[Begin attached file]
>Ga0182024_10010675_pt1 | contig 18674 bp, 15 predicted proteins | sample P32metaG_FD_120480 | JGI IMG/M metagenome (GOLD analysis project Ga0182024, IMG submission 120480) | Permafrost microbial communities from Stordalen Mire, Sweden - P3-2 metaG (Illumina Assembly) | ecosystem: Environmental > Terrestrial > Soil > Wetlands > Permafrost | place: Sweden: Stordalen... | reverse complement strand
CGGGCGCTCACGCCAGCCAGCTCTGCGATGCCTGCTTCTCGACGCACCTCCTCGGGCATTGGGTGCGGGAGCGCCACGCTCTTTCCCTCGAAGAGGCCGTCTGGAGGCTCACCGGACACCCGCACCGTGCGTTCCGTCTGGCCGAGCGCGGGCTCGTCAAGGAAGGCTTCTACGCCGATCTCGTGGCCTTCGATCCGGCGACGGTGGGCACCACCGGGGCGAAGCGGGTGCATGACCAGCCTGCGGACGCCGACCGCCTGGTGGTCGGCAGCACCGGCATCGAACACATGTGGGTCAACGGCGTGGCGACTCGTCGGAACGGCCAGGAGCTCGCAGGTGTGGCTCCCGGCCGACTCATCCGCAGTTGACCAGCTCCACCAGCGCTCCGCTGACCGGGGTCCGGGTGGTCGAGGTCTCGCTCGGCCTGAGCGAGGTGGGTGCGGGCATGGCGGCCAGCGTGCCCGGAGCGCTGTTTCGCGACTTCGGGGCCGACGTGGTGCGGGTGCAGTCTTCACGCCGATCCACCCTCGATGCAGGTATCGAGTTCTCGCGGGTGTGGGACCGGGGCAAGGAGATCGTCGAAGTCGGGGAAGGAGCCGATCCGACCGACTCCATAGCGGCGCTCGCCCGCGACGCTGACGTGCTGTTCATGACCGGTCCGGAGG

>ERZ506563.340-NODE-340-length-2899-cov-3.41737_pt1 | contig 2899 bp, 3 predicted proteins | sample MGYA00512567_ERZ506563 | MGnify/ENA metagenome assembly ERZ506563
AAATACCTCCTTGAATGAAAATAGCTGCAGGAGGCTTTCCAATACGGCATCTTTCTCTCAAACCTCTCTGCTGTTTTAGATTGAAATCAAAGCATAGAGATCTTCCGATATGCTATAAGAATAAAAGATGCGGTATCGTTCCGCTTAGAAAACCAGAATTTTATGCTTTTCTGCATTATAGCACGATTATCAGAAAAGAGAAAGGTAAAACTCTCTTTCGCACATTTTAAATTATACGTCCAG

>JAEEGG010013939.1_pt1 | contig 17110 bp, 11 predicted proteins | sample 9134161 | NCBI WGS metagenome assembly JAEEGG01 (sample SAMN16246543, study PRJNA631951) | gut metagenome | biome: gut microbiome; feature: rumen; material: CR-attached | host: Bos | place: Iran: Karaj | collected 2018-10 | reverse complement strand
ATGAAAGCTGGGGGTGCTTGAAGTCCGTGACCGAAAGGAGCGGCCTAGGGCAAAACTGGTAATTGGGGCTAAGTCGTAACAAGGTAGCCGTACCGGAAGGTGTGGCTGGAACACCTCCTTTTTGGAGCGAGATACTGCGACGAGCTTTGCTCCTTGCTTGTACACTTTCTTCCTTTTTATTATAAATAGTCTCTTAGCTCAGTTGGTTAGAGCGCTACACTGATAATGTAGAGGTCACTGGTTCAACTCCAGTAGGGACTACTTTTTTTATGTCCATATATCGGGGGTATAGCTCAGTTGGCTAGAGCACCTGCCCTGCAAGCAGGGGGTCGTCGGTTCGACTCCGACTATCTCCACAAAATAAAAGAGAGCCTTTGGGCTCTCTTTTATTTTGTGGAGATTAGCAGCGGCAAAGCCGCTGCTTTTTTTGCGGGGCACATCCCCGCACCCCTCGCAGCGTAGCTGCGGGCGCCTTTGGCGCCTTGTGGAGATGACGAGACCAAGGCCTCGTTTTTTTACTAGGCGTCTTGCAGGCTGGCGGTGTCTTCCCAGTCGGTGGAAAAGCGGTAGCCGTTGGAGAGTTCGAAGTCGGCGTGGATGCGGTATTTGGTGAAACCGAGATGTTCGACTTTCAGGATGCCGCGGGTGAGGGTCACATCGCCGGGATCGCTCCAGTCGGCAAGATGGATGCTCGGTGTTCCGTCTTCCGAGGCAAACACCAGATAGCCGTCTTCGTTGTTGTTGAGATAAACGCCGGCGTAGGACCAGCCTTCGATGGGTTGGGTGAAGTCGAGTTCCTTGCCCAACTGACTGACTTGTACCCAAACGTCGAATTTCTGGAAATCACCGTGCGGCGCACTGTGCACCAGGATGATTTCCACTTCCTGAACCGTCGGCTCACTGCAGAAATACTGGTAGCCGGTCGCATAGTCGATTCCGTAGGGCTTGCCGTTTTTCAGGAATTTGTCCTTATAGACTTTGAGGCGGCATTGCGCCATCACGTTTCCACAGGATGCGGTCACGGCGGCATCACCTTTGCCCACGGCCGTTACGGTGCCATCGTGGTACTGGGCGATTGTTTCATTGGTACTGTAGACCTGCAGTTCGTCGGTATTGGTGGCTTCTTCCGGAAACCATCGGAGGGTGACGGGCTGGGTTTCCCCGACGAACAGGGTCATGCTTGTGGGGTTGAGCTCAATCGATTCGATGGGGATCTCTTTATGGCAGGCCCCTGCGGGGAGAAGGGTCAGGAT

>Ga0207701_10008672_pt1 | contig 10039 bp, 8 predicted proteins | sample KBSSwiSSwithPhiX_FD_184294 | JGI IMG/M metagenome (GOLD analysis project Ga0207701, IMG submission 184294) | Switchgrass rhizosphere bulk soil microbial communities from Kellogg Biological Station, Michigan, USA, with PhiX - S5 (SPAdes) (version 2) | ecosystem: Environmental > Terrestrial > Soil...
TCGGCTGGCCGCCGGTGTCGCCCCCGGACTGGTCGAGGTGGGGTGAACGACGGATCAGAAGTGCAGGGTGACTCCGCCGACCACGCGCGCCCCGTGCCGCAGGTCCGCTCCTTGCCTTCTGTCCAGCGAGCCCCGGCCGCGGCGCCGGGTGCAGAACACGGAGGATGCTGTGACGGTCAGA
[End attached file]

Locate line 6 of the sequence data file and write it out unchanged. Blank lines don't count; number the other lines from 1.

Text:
ATGAAAGCTGGGGGTGCTTGAAGTCCGTGACCGAAAGGAGCGGCCTAGGGCAAAACTGGTAATTGGGGCTAAGTCGTAACAAGGTAGCCGTACCGGAAGGTGTGGCTGGAACACCTCCTTTTTGGAGCGAGATACTGCGACGAGCTTTGCTCCTTGCTTGTACACTTTCTTCCTTTTTATTATAAATAGTCTCTTAGCTCAGTTGGTTAGAGCGCTACACTGATAATGTAGAGGTCACTGGTTCAACTCCAGTAGGGACTACTTTTTTTATGTCCATATATCGGGGGTATAGCTCAGTTGGCTAGAGCACCTGCCCTGCAAGCAGGGGGTCGTCGGTTCGACTCCGACTATCTCCACAAAATAAAAGAGAGCCTTTGGGCTCTCTTTTATTTTGTGGAGATTAGCAGCGGCAAAGCCGCTGCTTTTTTTGCGGGGCACATCCCCGCACCCCTCGCAGCGTAGCTGCGGGCGCCTTTGGCGCCTTGTGGAGATGACGAGACCAAGGCCTCGTTTTTTTACTAGGCGTCTTGCAGGCTGGCGGTGTCTTCCCAGTCGGTGGAAAAGCGGTAGCCGTTGGAGAGTTCGAAGTCGGCGTGGATGCGGTATTTGGTGAAACCGAGATGTTCGACTTTCAGGATGCCGCGGGTGAGGGTCACATCGCCGGGATCGCTCCAGTCGGCAAGATGGATGCTCGGTGTTCCGTCTTCCGAGGCAAACACCAGATAGCCGTCTTCGTTGTTGTTGAGATAAACGCCGGCGTAGGACCAGCCTTCGATGGGTTGGGTGAAGTCGAGTTCCTTGCCCAACTGACTGACTTGTACCCAAACGTCGAATTTCTGGAAATCACCGTGCGGCGCACTGTGCACCAGGATGATTTCCACTTCCTGAACCGTCGGCTCACTGCAGAAATACTGGTAGCCGGTCGCATAGTCGATTCCGTAGGGCTTGCCGTTTTTCAGGAATTTGTCCTTATAGACTTTGAGGCGGCATTGCGCCATCACGTTTCCACAGGATGCGGTCACGGCGGCATCACCTTTGCCCACGGCCGTTACGGTGCCATCGTGGTACTGGGCGATTGTTTCATTGGTACTGTAGACCTGCAGTTCGTCGGTATTGGTGGCTTCTTCCGGAAACCATCGGAGGGTGACGGGCTGGGTTTCCCCGACGAACAGGGTCATGCTTGTGGGGTTGAGCTCAATCGATTCGATGGGGATCTCTTTATGGCAGGCCCCTGCGGGGAGAAGGGTCAGGAT